THE IMPORTANCE OF SPECIALIZED EDUCATION
The Individuals with Disabilities Education Act requires that states place deaf children in special schools that best serve their needs. Under this requirement, it is necessary that deaf and hard of hearing children have access to deaf schools where they can interact with others and learn curriculum in language most accessible to them.
Because 90% of deaf and hard of hearing children are born to hearing families who often have no knowledge of signed languages or Deaf culture, most of a deaf child’s linguistic development takes place at school. Without exposure to ASL from family, deaf students rely on an ASL-rich environment at school in order to get adequate language input in order to achieve fluency.
Not only are deaf schools the most efficient and immersive places to learn ASL, but the people deaf students are surrounded by—other deaf peers and deaf and hard of hearing role models, teachers, and mentors—help them to feel included in a community that otherwise might not be available to them. Rather than feeling isolated, their experiences are normalized and they have adult figures they can look up to and aspire to imitate. This experience is nearly impossible when a deaf child is placed in a mainstream hearing school.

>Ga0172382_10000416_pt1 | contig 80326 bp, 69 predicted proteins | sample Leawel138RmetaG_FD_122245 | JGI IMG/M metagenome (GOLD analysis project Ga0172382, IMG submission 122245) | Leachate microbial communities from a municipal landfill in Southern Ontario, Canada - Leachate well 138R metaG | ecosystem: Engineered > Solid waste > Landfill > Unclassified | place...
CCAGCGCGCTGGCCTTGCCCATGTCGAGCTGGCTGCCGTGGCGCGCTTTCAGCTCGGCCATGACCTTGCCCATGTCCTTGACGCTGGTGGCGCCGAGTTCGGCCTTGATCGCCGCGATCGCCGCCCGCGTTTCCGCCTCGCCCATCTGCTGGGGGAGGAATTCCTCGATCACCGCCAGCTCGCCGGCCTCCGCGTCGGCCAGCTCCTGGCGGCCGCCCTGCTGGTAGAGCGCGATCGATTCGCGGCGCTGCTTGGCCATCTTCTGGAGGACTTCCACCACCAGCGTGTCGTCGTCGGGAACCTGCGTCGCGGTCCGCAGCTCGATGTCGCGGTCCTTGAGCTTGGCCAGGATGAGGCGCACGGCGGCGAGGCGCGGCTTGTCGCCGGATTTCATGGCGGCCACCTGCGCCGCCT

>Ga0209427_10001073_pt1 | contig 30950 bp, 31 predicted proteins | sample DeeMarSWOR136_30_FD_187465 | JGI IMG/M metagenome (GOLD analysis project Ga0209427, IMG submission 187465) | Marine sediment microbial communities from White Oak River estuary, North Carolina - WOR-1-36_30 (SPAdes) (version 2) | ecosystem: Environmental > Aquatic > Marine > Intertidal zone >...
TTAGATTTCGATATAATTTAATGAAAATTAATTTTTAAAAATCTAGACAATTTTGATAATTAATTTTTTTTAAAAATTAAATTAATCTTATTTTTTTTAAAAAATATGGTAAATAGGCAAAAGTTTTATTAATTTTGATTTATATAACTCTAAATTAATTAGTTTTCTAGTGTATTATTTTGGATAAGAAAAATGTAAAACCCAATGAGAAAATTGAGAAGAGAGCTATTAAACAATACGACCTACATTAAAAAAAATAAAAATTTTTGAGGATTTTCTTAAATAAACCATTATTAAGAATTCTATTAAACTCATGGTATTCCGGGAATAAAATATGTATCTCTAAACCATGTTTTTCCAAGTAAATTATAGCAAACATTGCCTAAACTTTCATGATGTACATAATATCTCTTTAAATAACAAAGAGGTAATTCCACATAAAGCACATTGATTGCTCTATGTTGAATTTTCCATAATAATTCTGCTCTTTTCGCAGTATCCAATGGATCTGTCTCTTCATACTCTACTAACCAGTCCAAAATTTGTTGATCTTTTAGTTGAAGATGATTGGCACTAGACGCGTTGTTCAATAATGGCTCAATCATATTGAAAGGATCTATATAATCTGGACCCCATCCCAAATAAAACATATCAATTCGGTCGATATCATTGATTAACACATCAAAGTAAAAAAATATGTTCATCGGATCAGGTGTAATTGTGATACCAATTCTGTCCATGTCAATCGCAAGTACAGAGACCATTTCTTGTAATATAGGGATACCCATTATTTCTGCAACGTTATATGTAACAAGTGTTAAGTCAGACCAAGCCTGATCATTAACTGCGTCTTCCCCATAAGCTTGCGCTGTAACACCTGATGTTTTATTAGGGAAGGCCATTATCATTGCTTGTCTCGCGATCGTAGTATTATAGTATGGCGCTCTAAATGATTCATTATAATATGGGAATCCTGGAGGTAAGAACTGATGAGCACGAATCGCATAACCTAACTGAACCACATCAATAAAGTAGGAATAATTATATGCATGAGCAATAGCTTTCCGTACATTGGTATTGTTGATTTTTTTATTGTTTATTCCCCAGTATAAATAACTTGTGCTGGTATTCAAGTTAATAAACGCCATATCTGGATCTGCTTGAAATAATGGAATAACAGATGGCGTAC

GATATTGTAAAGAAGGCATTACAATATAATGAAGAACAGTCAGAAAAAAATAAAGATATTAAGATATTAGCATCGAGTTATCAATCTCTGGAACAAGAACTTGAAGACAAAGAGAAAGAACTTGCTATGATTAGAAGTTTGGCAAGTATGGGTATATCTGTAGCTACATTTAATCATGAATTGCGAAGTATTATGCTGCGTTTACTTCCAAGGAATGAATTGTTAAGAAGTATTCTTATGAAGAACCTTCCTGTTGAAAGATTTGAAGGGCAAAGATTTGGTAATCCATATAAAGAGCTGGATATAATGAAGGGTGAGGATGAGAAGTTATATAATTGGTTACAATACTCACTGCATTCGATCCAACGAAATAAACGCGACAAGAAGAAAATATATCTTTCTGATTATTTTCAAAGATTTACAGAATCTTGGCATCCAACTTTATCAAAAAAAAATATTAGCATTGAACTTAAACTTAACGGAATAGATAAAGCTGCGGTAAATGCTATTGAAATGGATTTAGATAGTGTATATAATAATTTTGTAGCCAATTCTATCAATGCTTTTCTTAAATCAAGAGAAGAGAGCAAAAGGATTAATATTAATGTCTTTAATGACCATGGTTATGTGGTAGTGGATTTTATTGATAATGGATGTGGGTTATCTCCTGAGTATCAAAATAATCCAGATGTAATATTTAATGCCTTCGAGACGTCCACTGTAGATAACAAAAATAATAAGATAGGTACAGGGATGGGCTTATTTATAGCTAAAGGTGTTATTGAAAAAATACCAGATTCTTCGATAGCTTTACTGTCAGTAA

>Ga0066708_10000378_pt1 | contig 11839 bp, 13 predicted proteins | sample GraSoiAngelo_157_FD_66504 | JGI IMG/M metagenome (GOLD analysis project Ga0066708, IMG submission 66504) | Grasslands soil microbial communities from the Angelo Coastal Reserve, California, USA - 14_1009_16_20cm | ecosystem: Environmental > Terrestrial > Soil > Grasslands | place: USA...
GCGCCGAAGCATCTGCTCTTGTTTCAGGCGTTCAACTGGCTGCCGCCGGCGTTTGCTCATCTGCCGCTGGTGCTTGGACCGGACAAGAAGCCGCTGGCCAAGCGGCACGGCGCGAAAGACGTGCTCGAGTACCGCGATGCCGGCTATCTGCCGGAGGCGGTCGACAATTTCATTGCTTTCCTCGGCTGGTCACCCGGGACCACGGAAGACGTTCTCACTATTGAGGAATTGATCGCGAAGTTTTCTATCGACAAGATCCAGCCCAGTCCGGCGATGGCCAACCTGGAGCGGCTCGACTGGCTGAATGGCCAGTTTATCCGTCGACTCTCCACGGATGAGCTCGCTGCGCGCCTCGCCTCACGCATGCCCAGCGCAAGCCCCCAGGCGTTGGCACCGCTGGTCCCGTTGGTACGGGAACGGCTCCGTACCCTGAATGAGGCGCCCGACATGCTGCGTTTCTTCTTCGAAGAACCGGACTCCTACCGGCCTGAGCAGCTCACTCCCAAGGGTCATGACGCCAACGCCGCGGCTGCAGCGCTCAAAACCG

The benefits of deaf schools for deaf children are even further stressed in the cases of children who are DeafBlind. A DeafBlind child needs even more specialized education since every DeafBlind child will have a different combination of hearing ability, sight ability, English understanding, and ASL understanding when they attend school for the first time.
Because language deprivation is such a threat to a deaf person’s wellbeing, the Deaf community has long spoken of the importance of specialized education and ASL-focused deaf schools. This way, even if a deaf child is born to a non-signing family that is not willing to learn sign, the child can still access a first language.